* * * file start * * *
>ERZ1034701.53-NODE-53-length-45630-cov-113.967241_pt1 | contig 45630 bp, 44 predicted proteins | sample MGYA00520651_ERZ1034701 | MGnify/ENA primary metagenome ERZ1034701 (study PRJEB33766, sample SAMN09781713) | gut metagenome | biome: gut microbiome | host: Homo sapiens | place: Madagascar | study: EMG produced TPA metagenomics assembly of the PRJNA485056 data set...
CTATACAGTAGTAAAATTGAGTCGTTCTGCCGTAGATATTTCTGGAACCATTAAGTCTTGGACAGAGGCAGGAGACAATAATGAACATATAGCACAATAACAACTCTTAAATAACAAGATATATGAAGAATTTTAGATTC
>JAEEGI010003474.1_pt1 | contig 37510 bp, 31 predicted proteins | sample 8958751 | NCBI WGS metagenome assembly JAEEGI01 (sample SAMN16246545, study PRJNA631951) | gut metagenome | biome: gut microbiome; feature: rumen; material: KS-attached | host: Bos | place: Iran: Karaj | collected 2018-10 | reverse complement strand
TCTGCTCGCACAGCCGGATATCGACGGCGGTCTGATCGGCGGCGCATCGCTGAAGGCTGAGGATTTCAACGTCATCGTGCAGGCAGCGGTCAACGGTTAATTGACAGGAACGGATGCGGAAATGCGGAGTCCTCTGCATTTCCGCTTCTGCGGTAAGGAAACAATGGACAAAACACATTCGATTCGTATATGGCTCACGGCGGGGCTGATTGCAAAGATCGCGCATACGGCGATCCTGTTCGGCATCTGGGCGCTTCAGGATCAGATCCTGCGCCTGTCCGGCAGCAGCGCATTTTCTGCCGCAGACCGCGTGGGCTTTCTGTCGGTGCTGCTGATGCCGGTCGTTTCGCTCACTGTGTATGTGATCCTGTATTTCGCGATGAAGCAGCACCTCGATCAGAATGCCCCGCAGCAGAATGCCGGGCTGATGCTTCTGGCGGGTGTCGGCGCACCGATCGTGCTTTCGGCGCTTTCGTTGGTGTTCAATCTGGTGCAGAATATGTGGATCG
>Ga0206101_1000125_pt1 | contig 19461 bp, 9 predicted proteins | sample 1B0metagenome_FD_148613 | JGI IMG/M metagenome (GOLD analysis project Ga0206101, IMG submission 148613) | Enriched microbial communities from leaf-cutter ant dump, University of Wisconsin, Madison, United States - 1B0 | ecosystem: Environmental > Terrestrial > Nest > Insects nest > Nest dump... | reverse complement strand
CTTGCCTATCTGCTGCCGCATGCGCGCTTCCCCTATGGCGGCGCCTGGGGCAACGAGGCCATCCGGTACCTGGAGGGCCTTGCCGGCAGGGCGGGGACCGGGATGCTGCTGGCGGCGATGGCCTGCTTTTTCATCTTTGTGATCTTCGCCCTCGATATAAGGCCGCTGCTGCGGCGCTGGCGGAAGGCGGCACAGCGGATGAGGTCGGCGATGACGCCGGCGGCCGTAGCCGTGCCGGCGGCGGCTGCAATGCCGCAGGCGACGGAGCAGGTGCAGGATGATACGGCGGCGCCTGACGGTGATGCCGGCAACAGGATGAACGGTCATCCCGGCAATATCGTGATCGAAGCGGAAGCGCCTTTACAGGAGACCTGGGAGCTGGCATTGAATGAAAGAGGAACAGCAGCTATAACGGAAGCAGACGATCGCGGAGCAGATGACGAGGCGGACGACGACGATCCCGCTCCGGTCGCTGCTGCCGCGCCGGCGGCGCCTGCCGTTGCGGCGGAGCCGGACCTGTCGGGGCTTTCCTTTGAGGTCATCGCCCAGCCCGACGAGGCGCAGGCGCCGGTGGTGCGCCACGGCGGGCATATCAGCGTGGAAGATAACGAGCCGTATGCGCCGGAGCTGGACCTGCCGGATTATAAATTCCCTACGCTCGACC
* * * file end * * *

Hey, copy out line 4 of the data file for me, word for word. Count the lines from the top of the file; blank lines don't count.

TCTGCTCGCACAGCCGGATATCGACGGCGGTCTGATCGGCGGCGCATCGCTGAAGGCTGAGGATTTCAACGTCATCGTGCAGGCAGCGGTCAACGGTTAATTGACAGGAACGGATGCGGAAATGCGGAGTCCTCTGCATTTCCGCTTCTGCGGTAAGGAAACAATGGACAAAACACATTCGATTCGTATATGGCTCACGGCGGGGCTGATTGCAAAGATCGCGCATACGGCGATCCTGTTCGGCATCTGGGCGCTTCAGGATCAGATCCTGCGCCTGTCCGGCAGCAGCGCATTTTCTGCCGCAGACCGCGTGGGCTTTCTGTCGGTGCTGCTGATGCCGGTCGTTTCGCTCACTGTGTATGTGATCCTGTATTTCGCGATGAAGCAGCACCTCGATCAGAATGCCCCGCAGCAGAATGCCGGGCTGATGCTTCTGGCGGGTGTCGGCGCACCGATCGTGCTTTCGGCGCTTTCGTTGGTGTTCAATCTGGTGCAGAATATGTGGATCG